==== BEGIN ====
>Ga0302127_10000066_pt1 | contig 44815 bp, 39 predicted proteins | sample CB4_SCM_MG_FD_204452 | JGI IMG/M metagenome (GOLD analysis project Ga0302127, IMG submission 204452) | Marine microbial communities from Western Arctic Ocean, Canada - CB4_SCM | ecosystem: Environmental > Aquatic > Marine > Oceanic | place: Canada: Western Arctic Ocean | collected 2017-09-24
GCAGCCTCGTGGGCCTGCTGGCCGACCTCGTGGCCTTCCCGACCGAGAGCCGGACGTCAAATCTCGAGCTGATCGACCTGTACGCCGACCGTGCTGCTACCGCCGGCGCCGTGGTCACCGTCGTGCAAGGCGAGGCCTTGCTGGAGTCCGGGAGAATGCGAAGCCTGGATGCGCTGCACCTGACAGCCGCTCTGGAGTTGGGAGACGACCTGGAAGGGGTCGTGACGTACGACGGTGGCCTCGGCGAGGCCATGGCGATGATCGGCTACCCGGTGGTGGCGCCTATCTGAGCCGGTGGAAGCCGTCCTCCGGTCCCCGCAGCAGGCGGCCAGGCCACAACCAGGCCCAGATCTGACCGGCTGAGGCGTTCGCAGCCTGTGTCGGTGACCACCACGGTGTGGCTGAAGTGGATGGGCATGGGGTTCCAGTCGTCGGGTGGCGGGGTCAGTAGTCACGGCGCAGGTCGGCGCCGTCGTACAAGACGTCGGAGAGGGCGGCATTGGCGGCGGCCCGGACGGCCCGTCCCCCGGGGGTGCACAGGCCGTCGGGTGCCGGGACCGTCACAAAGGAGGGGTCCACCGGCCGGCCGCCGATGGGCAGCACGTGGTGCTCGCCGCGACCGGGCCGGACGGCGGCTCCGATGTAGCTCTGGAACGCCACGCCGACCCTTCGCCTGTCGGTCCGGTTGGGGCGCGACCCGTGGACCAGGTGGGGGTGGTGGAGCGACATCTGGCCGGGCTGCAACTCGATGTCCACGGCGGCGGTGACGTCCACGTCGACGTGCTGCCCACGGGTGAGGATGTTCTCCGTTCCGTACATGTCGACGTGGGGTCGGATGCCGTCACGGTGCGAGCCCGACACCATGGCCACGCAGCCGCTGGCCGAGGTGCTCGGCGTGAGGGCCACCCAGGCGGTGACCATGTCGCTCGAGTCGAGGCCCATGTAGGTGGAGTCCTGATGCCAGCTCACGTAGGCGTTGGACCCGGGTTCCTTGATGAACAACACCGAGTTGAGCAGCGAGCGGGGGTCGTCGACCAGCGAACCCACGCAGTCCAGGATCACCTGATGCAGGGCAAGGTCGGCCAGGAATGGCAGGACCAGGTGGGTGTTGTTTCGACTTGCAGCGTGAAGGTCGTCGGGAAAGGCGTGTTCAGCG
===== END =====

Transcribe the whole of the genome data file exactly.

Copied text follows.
>Ga0302127_10000066_pt1 | contig 44815 bp, 39 predicted proteins | sample CB4_SCM_MG_FD_204452 | JGI IMG/M metagenome (GOLD analysis project Ga0302127, IMG submission 204452) | Marine microbial communities from Western Arctic Ocean, Canada - CB4_SCM | ecosystem: Environmental > Aquatic > Marine > Oceanic | place: Canada: Western Arctic Ocean | collected 2017-09-24
GCAGCCTCGTGGGCCTGCTGGCCGACCTCGTGGCCTTCCCGACCGAGAGCCGGACGTCAAATCTCGAGCTGATCGACCTGTACGCCGACCGTGCTGCTACCGCCGGCGCCGTGGTCACCGTCGTGCAAGGCGAGGCCTTGCTGGAGTCCGGGAGAATGCGAAGCCTGGATGCGCTGCACCTGACAGCCGCTCTGGAGTTGGGAGACGACCTGGAAGGGGTCGTGACGTACGACGGTGGCCTCGGCGAGGCCATGGCGATGATCGGCTACCCGGTGGTGGCGCCTATCTGAGCCGGTGGAAGCCGTCCTCCGGTCCCCGCAGCAGGCGGCCAGGCCACAACCAGGCCCAGATCTGACCGGCTGAGGCGTTCGCAGCCTGTGTCGGTGACCACCACGGTGTGGCTGAAGTGGATGGGCATGGGGTTCCAGTCGTCGGGTGGCGGGGTCAGTAGTCACGGCGCAGGTCGGCGCCGTCGTACAAGACGTCGGAGAGGGCGGCATTGGCGGCGGCCCGGACGGCCCGTCCCCCGGGGGTGCACAGGCCGTCGGGTGCCGGGACCGTCACAAAGGAGGGGTCCACCGGCCGGCCGCCGATGGGCAGCACGTGGTGCTCGCCGCGACCGGGCCGGACGGCGGCTCCGATGTAGCTCTGGAACGCCACGCCGACCCTTCGCCTGTCGGTCCGGTTGGGGCGCGACCCGTGGACCAGGTGGGGGTGGTGGAGCGACATCTGGCCGGGCTGCAACTCGATGTCCACGGCGGCGGTGACGTCCACGTCGACGTGCTGCCCACGGGTGAGGATGTTCTCCGTTCCGTACATGTCGACGTGGGGTCGGATGCCGTCACGGTGCGAGCCCGACACCATGGCCACGCAGCCGCTGGCCGAGGTGCTCGGCGTGAGGGCCACCCAGGCGGTGACCATGTCGCTCGAGTCGAGGCCCATGTAGGTGGAGTCCTGATGCCAGCTCACGTAGGCGTTGGACCCGGGTTCCTTGATGAACAACACCGAGTTGAGCAGCGAGCGGGGGTCGTCGACCAGCGAACCCACGCAGTCCAGGATCACCTGATGCAGGGCAAGGTCGGCCAGGAATGGCAGGACCAGGTGGGTGTTGTTTCGACTTGCAGCGTGAAGGTCGTCGGGAAAGGCGTGTTCAGCG